Skip to main content

Book Review: Leaves by Michael Baron


The Sugar Maple Inn has been a fixture in the small town of Oldham, Connecticut for 32 years, but the era is coming to an end. After the death of their parents, the Gold children have decided to sell the inn and move on with their lives. But first, Corinna, Deborah, Maria, Maxwell and Tyler are hosting the last annual Halloween party. And as the party preparations commence, each of them faces not only their memories of the inn but also the anticipation of a future without it.

Leaves by Michael Baron is an exploration of family, their interactions and the impact of change on them. For Deborah, who has been chef at the inn for her entire career, the future is uncertain. Where will she work? What will she do with her life? Corinna is stressed about the party, while dealing with a workaholic husband and a stepson who is pushing the limits. Maria is working through the empty nest syndrome and rediscovering her love of music. Then there's Maxwell who is considering a political run, but his wife has very different ideas about their future. And finally, Tyler, a recently single artist who is trying to find his groove.

But it's not just the five siblings that we get to know. We also meet their significant others and children who have their own issues going on. Each character seems very real and clearly defined, but I will say there were a few too many for me. I found myself struggling to really keep track of who was married to whom and how they related to all the others. In the end, I got it down and found that I enjoyed most of the storylines. But I do think Baron might have taken on a few too many characters in this one!

Leaves is a wonderful novel to read during the Fall; I could just picture the beautiful, colors of this New England town. It is written as the beginning of a series, and these stories definitely need to continue. The ending is a bit of a cliffhanger in some respects. Now that I know all of these characters, I am anxious to read what happens next in their lives.

Rating: 3.5/5

Read an excerpt from Leaves
Visit the author's website

Leaves is the fourth book I've read by Michael Baron. You can read my other reviews here:
Crossing the Bridge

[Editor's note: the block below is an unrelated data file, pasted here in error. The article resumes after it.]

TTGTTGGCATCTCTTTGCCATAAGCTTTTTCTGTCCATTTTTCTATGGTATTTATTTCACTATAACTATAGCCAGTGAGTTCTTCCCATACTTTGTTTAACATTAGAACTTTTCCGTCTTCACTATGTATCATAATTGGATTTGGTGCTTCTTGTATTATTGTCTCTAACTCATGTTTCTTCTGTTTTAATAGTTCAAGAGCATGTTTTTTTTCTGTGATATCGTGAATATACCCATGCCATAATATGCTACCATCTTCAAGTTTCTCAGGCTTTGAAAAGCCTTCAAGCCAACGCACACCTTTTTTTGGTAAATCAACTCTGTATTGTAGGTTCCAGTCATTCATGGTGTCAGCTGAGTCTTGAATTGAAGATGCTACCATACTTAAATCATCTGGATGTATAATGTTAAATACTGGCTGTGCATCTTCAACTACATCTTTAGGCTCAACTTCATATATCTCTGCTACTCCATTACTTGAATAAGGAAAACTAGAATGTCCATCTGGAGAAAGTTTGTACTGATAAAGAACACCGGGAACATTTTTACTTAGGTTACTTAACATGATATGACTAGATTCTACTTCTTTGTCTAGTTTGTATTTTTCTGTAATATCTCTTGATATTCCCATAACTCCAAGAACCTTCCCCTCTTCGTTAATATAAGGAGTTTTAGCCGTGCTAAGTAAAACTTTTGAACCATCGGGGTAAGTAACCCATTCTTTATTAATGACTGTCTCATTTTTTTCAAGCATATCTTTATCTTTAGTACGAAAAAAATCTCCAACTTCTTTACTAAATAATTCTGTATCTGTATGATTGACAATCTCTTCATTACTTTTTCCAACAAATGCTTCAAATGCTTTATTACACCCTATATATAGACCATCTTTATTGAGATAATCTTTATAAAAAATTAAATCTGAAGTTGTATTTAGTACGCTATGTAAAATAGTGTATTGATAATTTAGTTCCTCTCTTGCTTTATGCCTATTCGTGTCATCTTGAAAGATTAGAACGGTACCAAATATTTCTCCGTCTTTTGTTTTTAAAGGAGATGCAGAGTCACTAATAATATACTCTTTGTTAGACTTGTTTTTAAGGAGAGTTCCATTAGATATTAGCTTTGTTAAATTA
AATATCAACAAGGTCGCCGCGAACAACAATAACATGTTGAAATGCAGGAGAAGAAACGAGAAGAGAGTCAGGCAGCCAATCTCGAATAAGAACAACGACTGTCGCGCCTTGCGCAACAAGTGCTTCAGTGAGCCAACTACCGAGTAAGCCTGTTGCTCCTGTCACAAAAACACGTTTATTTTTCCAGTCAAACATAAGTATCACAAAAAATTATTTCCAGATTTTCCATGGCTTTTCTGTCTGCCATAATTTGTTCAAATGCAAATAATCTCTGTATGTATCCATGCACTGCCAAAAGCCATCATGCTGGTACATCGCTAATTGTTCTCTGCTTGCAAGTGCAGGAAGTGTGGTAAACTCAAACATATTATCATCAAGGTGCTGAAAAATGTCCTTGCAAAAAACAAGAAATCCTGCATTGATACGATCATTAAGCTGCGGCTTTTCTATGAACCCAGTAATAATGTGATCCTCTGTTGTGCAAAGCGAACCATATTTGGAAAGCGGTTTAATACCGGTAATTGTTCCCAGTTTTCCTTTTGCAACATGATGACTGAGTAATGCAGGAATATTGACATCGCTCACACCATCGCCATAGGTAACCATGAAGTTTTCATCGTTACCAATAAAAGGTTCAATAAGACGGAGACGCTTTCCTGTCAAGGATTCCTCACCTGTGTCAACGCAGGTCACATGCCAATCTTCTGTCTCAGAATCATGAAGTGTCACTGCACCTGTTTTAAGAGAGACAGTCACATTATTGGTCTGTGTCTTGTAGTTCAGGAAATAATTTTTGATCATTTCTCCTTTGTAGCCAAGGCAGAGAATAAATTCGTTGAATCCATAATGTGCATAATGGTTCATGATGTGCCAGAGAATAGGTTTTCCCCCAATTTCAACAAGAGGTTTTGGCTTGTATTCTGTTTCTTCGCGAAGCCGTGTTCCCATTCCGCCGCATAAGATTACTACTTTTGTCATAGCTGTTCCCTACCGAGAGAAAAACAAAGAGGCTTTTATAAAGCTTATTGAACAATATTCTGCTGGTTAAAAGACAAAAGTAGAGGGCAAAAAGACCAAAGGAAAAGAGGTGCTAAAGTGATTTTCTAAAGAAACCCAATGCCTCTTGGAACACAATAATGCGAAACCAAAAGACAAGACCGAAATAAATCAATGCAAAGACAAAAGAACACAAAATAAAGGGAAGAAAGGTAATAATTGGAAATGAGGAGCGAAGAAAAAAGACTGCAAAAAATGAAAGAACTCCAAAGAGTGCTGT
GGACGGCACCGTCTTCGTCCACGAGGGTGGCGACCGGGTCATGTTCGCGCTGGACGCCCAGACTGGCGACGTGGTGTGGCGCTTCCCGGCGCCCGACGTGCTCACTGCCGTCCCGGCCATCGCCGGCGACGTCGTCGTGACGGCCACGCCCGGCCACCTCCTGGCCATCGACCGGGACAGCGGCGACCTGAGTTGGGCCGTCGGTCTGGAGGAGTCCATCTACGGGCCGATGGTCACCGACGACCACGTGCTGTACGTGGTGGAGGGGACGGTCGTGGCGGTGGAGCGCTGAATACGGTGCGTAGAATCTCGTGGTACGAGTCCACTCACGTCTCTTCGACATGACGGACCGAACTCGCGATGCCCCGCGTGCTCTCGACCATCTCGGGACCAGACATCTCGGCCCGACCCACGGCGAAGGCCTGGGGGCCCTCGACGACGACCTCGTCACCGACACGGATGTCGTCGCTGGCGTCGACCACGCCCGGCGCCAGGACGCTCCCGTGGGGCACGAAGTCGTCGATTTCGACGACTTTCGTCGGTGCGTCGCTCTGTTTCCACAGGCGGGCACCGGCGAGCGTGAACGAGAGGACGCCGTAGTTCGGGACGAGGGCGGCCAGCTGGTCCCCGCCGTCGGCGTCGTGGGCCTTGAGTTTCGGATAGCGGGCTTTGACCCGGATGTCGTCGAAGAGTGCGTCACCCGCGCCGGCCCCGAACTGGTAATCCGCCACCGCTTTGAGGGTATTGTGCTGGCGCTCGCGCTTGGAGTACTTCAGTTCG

The Journey Home
Spinning

You can also read my interview with Michael Baron 

This review was written based on an ebook copy of Leaves that I received from The Story Plant in exchange for an honest review.

Comments

Post a Comment

Thanks for stopping by! I'd love to hear your thoughts!

Popular posts from this blog

Getting back to blogging

It seems that blogging has dropped to the bottom of my list for the past year, and was pretty low for the year or two prior to that. I love to read, and am continuing to do so, but as my regular readers know I haven't been around much. My last blog post was almost a year ago!!

There are many things that have taken me away from blogging. Work has been much more challenging and interesting these past few years, but that means I really don't want to get back on the computer when I get home at night - or on the weekends.

Family life has been more busy with kids having multiple activities in the evenings, leaving little time to just hang out and write about the books that I read.

I will admit to a bit of a Facebook addiction, which means way too much time spent scrolling through my newsfeed instead of doing something more productive. This is one of the things I'm working on and hoping that this will free up some time for getting back to the blog.

Overall, life is good. Work is …

Banned Books Week: Junie B. Jones by Barbara Park

This is the end of Banned Books Week and unfortunately, I haven't had a lot of time to write about banned books this year. But I did want to include at least one post about it, so today I wanted to share one of the book series that it seems most people are surprised to find on the list: Junie B. Jones by Barbara Park.

According to Wikipedia:
The Junie B. Jones series came in at #71 on the American Library Association's list of the Top 100 Banned or Challenged Books from 2000-2009. Reasons cited are poor social values taught by the books and Junie B. Jones not being considered a good role model due to her mouthiness and bad spelling/grammar. This is an interesting example of a banned book. Many times there are serious, controversial topics featured in books that are challenged. Things like homosexuality, drugs, vulgar language, etc. You can actually understand why people may not want their children to read those books, and why they may challenge their inclusion in school libra…

April Reading Review

Where exactly did April go? I swear it was just the middle of March and now it's May. Once again, I'm going to provide a quick review of each of the books I read last month. For the last two weeks of the month, I participated in the Spring Into Horror Readathon hosted by Michelle at Seasons of Reading. The only rule was that you had to read at least one book that was horror, thriller, etc. I read one book that qualified. With the exception of the first book in my list, the books I mention below were read during the readathon


My book club's May selection was Just Mercy by Bryan Stevenson. I had started reading this nonfiction book about the author's work representing men, women and children who were on death row in March but finished the book in April. This is an eye-opening story that everyone at my book club discussion agreed should be required reading for law schools and police officers and even legislators who are making the laws related to judgements. I learned to…